St. Roch No's 1 & 2
In Gumbo Ya-Ya, Lyle Saxon called St. Roch’s “one of the most unusual cemeteries in New Orleans.” He wrote that it had an appearance of great age, despite its relative youth. The story of St. Roch Cemetery begins with Holy Trinity Church in the Faubourg Marigny. This lovely church sits defunct and abandoned in a tract of land that was once called “Little Saxony,” since it received the waves of German immigrants pouring into New Orleans during the 1840’s. This German speaking Catholic parish was founded in 1847, while two blocks away is the city’s first Protestant German church, St. Paul Lutheran, founded in 1840. The congregations included artisans, shopkeepers, farmers, dairymen, and the settlers of Milneburg. Holy Trinity served the area as the parish church until 1871, when it was divided and St. Boniface parish was created.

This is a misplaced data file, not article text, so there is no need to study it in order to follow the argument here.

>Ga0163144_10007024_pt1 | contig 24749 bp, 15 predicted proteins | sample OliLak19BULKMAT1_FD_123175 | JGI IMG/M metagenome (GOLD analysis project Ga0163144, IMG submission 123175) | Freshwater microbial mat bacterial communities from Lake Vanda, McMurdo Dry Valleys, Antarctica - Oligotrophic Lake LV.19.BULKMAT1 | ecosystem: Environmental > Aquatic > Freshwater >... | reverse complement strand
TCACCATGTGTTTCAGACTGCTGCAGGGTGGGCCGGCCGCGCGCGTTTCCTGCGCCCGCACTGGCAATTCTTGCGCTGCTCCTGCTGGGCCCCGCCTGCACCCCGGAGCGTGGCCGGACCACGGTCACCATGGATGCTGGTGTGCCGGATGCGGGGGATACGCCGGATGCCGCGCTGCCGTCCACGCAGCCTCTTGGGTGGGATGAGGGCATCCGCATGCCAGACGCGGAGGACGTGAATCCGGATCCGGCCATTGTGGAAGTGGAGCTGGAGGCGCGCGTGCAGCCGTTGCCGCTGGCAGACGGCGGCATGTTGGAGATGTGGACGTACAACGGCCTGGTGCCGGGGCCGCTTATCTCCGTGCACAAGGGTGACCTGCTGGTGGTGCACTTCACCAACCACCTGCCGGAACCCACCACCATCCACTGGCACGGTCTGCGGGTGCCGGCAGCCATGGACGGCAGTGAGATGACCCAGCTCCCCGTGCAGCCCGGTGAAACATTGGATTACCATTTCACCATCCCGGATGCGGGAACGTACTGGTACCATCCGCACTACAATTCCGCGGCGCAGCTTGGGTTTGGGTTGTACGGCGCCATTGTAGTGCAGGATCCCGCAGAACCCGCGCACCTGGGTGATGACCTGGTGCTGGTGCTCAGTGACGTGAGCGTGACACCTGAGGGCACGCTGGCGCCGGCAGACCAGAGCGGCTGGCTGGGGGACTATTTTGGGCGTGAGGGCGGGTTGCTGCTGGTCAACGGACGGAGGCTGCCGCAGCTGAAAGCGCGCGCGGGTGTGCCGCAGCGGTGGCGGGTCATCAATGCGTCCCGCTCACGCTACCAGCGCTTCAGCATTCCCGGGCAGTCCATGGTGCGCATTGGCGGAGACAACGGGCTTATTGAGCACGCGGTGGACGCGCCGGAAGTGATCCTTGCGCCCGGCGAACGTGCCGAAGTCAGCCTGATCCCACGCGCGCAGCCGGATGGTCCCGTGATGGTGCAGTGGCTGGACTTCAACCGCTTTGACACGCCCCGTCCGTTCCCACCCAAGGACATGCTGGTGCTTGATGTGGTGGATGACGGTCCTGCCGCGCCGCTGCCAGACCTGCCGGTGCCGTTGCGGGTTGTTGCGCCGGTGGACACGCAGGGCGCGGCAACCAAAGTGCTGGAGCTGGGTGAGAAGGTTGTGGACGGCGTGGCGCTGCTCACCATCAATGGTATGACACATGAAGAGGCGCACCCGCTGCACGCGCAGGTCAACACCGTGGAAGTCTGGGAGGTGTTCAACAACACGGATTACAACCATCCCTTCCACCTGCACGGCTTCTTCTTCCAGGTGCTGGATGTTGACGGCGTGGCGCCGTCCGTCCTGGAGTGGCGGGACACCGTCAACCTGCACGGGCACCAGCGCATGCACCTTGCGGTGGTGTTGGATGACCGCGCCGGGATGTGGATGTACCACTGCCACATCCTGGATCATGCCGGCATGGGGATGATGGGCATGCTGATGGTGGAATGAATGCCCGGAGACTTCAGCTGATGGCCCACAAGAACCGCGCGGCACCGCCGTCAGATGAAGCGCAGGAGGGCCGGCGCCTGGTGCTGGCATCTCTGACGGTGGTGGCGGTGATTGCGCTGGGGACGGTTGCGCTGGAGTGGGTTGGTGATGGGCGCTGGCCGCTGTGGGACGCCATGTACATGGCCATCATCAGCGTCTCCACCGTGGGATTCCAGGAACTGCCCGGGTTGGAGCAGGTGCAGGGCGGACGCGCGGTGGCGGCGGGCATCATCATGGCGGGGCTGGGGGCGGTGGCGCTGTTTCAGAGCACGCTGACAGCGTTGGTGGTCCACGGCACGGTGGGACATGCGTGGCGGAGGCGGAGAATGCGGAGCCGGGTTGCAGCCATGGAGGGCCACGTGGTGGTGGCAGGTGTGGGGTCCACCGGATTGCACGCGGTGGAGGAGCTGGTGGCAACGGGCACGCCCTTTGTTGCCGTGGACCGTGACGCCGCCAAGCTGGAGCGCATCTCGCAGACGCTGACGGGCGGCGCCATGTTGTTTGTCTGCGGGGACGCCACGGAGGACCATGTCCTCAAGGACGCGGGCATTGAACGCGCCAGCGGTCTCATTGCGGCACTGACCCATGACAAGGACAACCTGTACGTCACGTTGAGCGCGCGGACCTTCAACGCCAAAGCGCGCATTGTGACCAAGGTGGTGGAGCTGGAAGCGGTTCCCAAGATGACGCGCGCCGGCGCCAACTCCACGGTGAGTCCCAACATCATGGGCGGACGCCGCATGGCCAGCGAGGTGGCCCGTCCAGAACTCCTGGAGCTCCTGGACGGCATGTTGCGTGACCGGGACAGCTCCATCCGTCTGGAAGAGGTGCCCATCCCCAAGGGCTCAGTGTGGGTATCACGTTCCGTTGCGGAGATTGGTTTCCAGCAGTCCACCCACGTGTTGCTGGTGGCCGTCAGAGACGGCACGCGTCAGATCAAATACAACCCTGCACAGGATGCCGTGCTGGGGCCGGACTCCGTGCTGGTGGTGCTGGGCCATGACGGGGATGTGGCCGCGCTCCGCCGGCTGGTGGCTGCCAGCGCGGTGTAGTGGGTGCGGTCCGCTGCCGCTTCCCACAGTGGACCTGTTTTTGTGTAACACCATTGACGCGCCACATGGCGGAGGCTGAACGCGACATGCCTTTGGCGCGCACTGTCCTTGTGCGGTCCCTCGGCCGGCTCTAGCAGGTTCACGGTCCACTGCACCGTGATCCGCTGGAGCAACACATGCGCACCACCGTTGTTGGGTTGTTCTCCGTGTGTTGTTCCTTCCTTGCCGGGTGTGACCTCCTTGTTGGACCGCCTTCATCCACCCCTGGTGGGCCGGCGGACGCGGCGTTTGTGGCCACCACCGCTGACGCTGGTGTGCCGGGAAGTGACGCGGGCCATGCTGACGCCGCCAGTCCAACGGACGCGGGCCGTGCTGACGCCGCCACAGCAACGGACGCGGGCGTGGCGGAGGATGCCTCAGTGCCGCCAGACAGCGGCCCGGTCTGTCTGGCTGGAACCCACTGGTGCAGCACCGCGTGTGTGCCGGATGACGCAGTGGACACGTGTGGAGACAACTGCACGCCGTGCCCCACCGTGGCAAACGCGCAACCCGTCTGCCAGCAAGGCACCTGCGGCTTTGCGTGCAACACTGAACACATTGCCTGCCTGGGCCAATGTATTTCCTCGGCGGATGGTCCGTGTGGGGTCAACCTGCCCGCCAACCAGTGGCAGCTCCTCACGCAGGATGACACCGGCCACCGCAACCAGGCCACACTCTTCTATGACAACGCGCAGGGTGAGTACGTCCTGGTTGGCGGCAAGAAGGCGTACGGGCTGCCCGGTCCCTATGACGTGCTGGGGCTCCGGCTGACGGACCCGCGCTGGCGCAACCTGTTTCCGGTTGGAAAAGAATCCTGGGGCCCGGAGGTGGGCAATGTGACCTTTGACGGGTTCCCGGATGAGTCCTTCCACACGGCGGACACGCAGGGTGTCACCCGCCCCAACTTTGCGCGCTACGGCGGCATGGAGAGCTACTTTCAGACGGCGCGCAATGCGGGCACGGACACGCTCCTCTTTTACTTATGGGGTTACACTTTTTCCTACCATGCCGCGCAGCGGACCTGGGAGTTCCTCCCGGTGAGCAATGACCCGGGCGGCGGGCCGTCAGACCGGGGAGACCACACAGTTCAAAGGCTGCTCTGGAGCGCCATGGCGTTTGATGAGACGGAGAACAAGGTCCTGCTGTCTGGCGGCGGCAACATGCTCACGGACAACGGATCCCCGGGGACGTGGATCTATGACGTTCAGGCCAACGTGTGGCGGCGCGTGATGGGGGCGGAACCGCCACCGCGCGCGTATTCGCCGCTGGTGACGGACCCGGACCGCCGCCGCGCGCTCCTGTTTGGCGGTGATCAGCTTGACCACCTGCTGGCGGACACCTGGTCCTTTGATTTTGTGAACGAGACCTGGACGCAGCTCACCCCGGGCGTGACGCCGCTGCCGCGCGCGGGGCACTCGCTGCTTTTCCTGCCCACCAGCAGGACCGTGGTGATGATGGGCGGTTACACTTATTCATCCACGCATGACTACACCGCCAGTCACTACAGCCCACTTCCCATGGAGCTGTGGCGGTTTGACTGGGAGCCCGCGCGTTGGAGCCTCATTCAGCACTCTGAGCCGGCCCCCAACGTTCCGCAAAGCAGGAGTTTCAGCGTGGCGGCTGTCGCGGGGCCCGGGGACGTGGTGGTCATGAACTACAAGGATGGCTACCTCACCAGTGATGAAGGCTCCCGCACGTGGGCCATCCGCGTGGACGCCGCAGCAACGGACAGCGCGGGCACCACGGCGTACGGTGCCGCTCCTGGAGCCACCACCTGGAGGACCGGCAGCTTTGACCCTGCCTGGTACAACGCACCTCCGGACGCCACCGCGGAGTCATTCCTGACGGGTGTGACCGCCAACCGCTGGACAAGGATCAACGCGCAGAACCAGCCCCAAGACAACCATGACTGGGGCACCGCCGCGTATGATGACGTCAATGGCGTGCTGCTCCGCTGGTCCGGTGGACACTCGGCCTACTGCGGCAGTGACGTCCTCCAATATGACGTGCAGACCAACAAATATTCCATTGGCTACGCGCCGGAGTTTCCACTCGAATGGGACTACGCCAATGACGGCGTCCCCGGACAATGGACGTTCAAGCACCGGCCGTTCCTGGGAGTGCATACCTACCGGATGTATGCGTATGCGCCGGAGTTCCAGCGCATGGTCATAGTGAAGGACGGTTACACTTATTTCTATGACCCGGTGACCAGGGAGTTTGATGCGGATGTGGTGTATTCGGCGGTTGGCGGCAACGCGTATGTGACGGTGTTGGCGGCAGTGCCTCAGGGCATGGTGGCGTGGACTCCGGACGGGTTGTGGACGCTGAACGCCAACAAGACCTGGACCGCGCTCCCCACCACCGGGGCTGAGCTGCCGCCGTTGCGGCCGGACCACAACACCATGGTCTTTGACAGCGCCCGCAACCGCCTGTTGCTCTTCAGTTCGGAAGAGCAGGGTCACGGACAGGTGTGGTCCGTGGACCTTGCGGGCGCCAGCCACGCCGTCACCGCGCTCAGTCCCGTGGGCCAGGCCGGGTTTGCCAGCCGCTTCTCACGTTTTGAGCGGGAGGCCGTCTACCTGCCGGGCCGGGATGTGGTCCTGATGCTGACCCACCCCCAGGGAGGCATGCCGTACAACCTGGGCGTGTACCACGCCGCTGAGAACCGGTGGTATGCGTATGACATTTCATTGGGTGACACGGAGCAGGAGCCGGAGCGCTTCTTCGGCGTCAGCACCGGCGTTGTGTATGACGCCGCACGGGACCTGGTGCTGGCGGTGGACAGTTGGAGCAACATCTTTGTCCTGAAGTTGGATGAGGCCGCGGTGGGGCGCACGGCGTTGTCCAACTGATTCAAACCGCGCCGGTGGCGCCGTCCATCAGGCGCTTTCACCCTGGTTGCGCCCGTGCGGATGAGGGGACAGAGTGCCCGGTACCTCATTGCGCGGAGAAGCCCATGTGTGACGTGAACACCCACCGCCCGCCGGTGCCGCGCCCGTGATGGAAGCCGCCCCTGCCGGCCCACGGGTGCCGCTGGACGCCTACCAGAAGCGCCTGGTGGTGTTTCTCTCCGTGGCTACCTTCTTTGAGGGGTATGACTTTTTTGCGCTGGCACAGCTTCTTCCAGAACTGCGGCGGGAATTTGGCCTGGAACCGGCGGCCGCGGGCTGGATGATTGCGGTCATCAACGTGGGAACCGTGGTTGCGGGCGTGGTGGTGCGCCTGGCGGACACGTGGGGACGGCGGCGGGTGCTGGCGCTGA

St. Roch Cemetery was founded by Reverend P.L. Thevis in 1874. During one of New Orleans’ Yellow Fever outbreaks, the patron saint of protection from epidemics, Saint Roch, was prayed to and was asked to protect the people of New Orleans during this epidemic. When nobody from the Reverend’s Church died of Yellow Fever, Thevis founded this Cemetery, as part of his promise to Saint Roch. He promised that if Saint Roch would keep his people safe, he would build a chapel to Saint Roch. This Chapel is now inside of St. Roch Cemetery.
The St. Roch cemetery chapel is particularly noteworthy due to the offerings left to those in recognition of answered prayers. The cemetery is well maintained by the current congregation, and is actively used today.
1725 St Roch Avenue
New Orleans, LA 70117
Monday-Sunday: 8:30 am to 4:00 pm
Holiday closings vary
For more information, contact:
Archdiocese of New Orleans